What Does a Turbocharger Do, Anyway?
Although they used to only be seen on particularly large diesel engines, turbochargers have become more and more popular on cars, particularly sporty little sedans and coupes that want a little more oomph.
We’ve talked about how gasoline and engines work in the past, so if you’re a regular, you are probably aware that one of the best ways to increase engine performance is to up the amount of oxygen reaching the combustion process. Adding cylinders or increasing the size of a vehicle’s cylinders are two ways this can be done, but often times this isn’t very practical.
Enter the turbocharger.
Designed to compress air further, thus making it easier for more oxygen to get into the cylinders and give you a bigger kick when you put the pedal to the floor, a turbocharger can increase the air pressure from atmospheric – about 15 psi – by almost 50%. What that means is that you get nearly 50% more oxygen into your cylinders.
Because physics tells us that we never win at the energy game, this translates to upwards of a 40% increase in performance, all from spinning a turbine and compressing the air your vehicle uses.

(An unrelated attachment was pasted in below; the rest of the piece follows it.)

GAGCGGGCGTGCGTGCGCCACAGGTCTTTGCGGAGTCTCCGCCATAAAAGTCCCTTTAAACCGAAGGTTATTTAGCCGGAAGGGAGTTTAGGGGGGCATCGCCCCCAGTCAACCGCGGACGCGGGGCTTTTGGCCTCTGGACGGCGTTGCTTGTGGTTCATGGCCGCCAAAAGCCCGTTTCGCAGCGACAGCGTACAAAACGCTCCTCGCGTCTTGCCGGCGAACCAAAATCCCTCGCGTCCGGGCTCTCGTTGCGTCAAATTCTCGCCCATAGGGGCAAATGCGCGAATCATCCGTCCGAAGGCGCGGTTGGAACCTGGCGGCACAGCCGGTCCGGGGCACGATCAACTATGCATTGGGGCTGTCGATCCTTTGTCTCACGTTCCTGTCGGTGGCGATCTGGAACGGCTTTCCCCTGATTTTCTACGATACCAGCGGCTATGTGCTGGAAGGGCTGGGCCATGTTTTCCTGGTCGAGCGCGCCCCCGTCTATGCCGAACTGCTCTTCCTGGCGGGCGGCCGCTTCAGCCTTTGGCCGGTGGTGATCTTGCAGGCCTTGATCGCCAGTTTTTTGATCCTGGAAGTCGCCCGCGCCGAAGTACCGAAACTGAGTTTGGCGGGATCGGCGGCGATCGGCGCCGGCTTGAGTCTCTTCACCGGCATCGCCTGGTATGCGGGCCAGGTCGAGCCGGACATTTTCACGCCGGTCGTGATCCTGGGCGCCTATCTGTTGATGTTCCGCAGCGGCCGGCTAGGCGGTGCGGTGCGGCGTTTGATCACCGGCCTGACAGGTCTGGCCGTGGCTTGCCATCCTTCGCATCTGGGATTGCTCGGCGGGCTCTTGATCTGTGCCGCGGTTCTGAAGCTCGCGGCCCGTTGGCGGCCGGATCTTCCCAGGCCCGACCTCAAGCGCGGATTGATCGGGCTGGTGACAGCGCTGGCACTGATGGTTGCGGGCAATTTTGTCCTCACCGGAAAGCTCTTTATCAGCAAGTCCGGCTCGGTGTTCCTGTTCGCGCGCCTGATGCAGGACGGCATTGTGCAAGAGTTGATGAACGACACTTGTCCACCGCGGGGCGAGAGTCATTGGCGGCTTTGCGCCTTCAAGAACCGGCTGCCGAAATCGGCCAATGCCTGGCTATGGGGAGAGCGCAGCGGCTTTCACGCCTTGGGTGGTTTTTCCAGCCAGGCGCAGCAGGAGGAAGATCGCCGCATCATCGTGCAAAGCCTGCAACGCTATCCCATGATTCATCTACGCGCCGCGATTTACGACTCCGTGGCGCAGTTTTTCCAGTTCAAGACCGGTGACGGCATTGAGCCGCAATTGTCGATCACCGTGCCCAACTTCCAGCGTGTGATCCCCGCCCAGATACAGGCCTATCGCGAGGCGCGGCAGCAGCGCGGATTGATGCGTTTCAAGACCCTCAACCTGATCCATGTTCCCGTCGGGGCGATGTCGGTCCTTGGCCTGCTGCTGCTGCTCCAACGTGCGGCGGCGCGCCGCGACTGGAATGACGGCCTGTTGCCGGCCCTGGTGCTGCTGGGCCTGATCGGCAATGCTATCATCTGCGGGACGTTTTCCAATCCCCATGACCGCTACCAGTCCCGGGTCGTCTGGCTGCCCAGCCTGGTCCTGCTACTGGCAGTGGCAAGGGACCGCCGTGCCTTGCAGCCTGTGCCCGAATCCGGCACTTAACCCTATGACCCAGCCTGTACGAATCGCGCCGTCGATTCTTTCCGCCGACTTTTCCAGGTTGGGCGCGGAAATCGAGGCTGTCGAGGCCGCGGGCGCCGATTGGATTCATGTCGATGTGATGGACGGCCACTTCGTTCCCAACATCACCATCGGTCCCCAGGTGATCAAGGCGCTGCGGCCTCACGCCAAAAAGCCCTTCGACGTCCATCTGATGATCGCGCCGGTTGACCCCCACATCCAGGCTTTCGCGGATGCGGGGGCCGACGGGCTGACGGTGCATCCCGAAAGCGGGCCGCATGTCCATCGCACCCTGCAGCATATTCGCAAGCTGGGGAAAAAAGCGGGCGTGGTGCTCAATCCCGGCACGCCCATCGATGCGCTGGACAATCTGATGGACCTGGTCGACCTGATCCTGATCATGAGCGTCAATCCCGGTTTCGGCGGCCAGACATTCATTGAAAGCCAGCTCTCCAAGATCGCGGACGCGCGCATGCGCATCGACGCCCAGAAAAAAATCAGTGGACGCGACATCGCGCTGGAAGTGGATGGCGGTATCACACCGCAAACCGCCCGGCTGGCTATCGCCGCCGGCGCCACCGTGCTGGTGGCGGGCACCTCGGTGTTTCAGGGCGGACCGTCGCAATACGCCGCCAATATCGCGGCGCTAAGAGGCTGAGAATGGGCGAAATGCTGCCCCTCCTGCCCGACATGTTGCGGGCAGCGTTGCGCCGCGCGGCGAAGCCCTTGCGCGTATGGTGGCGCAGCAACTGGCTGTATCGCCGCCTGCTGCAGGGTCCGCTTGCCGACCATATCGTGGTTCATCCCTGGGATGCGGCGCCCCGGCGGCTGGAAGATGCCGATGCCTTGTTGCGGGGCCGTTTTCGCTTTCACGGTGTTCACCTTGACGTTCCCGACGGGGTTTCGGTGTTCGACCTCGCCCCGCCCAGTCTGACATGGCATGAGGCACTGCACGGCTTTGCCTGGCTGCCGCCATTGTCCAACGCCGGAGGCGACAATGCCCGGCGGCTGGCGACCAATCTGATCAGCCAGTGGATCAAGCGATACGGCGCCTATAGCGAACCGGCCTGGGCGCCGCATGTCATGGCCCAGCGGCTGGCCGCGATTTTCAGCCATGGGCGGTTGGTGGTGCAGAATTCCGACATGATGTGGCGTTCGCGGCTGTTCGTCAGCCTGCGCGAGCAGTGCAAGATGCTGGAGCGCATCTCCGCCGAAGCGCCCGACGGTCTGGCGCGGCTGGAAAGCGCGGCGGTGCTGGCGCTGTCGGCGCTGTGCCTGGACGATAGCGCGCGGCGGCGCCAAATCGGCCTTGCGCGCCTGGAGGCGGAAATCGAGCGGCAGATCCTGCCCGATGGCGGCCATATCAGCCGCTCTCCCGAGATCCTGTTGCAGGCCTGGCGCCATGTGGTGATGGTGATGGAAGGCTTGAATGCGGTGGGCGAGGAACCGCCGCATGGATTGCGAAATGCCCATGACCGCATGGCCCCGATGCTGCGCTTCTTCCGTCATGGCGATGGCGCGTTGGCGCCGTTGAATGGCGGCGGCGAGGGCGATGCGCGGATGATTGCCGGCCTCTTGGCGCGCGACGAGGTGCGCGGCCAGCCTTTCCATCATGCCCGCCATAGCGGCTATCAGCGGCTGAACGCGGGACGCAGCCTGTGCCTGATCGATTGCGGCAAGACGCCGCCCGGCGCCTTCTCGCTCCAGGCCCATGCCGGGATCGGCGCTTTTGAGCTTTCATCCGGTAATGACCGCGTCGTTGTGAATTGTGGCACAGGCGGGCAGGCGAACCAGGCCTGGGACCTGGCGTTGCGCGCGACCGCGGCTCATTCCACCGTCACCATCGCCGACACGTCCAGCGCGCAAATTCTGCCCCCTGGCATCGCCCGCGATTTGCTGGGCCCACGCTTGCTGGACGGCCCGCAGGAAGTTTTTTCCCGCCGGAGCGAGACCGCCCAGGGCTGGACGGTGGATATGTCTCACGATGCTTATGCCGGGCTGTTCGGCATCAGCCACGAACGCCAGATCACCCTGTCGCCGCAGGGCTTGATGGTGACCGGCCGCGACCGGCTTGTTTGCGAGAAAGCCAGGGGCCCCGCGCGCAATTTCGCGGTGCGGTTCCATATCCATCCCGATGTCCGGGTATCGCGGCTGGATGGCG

One thing to look out for is that engine knocking becomes a bit more common with a turbocharger. You’ll need to read the specifications on your vehicle or aftermarket turbo kit to be sure, but one of the easiest ways to circumvent knocking is to switch up to a higher octane fuel. If you’re not sure, contact one of our service experts and let us take a look.
You’ll notice that I mentioned “aftermarket” turbo kits, and if you know your way around an engine, these are options for many different vehicles. That said, you should really never tinker around with something like this unless you’re certain you know what you’re doing. This is much bigger than doing your own oil changes in the garage, and if you want a turbocharger without the worry, talk to a professional and have them install it.